I first watched The Blair Witch Project when I was 14. I was home alone “sick” from school and I remembered my dad bought a second-hand VHS of the film a few weeks before. Alone in the kitchen, I popped the movie into the tiny television on the counter, pulled up a chair, some chicken noodle soup and succeeded in terrorizing myself. Afterwards, I curled up on the couch with a baseball bat and couldn’t wait for my mom to get home.
But in its heyday, The Blair Witch Project was a terrifying phenomenon. I remember stories from friends who saw it (those lucky middle schoolers allowed to see R rated movies!) of how scared they were, how they would never go in the woods again and how they swore it was real. Yes, I remember a girl who claimed to have heard of the Blair Witch legends back when she lived in Maryland, even though it was all made up just for this movie. It had that effect on us, the impressionable young teens with no other drama in our lives.
Anyway, the film is a very low budget found-footage horror film in which three young filmmakers set off into the woods to make a documentary about the Blair Witch and are never seen again. Heather (Heather Donahue) is the brains behind the project and leader out hiking. Josh (Joshua Leonard) seems to be second in command and pretty laid back. Mike (Michael C. Williams) seems to be the grunt who was talked into this little adventure. Things go well for a while, interviews for the documentary provide us with information on the witch and the filmmakers are in high spirits. But when Heather decides to hike off the trail to save time, they get lost. In the night, strange things happen and they can sense that they are clearly not wanted in the woods. The ending always gives me the creeps and is a moment I won’t ever get out of my mind.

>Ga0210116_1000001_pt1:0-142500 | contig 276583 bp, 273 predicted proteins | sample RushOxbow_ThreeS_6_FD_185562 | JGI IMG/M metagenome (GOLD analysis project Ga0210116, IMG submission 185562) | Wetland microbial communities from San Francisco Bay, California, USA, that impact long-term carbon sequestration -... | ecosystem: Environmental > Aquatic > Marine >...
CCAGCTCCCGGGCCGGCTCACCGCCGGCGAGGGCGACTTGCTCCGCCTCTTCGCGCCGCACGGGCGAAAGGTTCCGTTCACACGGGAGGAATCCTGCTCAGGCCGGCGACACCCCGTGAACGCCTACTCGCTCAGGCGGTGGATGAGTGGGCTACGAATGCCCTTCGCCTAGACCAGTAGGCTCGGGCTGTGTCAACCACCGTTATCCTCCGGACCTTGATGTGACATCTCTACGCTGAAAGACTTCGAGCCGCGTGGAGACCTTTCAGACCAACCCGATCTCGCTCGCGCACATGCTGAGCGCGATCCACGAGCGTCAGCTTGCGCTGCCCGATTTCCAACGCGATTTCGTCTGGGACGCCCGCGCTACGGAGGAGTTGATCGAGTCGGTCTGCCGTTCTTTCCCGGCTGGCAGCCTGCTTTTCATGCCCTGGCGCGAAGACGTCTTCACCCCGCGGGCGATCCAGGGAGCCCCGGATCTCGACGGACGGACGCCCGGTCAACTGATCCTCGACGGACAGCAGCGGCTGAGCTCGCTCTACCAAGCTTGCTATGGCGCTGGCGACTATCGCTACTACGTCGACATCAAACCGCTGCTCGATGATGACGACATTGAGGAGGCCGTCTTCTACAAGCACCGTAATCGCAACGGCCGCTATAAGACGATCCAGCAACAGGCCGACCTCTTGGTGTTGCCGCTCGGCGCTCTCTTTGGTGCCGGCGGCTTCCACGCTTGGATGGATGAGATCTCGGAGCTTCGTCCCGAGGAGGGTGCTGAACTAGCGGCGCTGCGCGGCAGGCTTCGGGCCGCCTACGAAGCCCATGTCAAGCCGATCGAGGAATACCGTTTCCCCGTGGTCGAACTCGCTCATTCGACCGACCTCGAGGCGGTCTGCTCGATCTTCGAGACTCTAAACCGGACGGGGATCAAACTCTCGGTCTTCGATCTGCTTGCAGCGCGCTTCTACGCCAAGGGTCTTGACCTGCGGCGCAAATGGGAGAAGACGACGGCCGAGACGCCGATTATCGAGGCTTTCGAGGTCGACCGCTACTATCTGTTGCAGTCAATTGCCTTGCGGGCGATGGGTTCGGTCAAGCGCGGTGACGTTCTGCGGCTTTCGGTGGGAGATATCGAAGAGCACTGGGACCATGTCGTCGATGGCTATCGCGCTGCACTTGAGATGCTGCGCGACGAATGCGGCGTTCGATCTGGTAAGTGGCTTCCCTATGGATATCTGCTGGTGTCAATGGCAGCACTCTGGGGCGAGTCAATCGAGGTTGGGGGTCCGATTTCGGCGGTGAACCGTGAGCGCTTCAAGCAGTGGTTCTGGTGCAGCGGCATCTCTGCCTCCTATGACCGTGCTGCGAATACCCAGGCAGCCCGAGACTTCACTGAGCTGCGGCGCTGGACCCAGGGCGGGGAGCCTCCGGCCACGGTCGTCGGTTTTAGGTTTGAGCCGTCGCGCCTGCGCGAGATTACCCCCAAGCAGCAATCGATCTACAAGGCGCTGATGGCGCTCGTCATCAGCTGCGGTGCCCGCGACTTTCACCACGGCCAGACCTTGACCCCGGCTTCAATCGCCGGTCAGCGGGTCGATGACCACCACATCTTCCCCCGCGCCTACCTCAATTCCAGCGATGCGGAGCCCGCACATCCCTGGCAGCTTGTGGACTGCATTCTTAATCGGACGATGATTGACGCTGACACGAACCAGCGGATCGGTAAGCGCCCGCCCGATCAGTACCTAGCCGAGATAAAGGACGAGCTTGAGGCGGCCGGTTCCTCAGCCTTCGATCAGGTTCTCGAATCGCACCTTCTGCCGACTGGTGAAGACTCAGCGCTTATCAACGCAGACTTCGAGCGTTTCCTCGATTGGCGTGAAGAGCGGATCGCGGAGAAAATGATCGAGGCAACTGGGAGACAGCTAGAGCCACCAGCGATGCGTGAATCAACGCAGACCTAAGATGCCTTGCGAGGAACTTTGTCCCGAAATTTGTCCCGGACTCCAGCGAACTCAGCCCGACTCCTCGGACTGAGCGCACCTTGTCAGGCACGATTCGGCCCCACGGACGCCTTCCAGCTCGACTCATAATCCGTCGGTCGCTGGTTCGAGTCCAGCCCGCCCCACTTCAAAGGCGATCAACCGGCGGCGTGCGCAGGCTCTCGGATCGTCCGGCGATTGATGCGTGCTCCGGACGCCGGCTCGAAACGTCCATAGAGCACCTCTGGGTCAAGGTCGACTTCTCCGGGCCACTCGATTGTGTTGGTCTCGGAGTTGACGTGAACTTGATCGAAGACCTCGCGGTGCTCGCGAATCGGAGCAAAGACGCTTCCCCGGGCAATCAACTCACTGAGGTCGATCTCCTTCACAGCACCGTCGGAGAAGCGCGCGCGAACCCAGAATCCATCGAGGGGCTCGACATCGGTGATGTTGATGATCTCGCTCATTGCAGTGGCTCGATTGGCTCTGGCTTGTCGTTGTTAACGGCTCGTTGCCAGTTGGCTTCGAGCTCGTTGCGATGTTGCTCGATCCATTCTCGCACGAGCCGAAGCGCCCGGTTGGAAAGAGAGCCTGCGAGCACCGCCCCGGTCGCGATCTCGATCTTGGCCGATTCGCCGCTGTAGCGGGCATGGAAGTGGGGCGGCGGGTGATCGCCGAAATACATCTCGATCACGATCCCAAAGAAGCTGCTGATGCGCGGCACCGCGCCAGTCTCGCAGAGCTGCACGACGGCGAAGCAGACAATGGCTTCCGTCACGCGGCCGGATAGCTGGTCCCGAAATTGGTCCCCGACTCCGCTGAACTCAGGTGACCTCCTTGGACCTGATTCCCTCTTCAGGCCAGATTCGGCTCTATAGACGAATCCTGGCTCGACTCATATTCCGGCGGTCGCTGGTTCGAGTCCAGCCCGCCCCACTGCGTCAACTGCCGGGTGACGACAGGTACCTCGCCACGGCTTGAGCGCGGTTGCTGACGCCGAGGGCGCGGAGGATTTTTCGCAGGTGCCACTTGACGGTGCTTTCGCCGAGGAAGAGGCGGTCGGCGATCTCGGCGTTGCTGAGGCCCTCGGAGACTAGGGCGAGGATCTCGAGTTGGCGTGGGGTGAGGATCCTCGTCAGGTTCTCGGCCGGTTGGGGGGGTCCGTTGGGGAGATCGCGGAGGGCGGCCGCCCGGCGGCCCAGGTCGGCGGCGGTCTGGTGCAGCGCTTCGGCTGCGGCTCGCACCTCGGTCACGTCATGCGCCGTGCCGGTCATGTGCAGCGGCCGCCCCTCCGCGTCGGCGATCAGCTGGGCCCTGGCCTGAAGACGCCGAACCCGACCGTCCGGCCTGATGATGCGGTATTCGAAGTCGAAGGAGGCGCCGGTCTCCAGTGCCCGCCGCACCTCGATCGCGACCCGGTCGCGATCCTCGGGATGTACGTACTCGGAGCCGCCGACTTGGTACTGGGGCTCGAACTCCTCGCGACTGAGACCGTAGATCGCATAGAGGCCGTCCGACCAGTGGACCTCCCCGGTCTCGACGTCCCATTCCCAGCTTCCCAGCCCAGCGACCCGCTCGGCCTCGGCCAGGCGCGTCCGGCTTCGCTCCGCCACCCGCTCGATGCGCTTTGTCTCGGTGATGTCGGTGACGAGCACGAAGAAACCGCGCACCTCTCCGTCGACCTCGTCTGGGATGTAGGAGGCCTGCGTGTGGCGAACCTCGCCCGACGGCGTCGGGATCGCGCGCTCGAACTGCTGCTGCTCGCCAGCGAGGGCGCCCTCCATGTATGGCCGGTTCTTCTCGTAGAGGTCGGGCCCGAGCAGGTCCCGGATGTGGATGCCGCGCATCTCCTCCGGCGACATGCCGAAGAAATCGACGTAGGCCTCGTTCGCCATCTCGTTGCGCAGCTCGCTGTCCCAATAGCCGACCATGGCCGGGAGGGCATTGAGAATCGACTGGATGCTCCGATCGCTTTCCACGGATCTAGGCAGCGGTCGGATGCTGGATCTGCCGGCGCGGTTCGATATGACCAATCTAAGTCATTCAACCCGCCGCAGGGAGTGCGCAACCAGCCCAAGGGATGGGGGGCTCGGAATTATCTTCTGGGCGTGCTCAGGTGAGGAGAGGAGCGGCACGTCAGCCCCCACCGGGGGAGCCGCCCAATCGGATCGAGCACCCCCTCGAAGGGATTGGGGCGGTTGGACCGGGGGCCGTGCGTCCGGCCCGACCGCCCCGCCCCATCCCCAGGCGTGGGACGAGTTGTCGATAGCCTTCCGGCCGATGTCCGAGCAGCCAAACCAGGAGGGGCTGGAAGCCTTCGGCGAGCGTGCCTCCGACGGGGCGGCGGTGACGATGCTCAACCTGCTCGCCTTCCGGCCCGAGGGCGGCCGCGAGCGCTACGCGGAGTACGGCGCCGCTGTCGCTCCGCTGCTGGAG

I believe, to get really into The Blair Witch Project, as I did at 14, is to completely immerse yourself in it. Turn the volume up full blast to hear every rustle and snapping twig. Turn off your phone and the lights. In fact, just turn off all your cynicism and let your suspension of disbelief take over. If you do those things, you will get the full effect of the film and be plenty scared.
However, if you watch it during the day, check your Facebook or text every few minutes and let yourself be distracted, it’s nothing. I found myself, wondering why I had found this film so frightening back in the day when I watched it during my son’s nap time, in the daylight, while folding laundry …like moms do. The Blair Witch Project is so much better when you’re scared, letting your imagination get the best of you and listening to every little sound. Or maybe you just need to be younger and easier to scare. Either way, I miss my youth.
“Witches in days gone by were roasted just like my Vienna sausage.”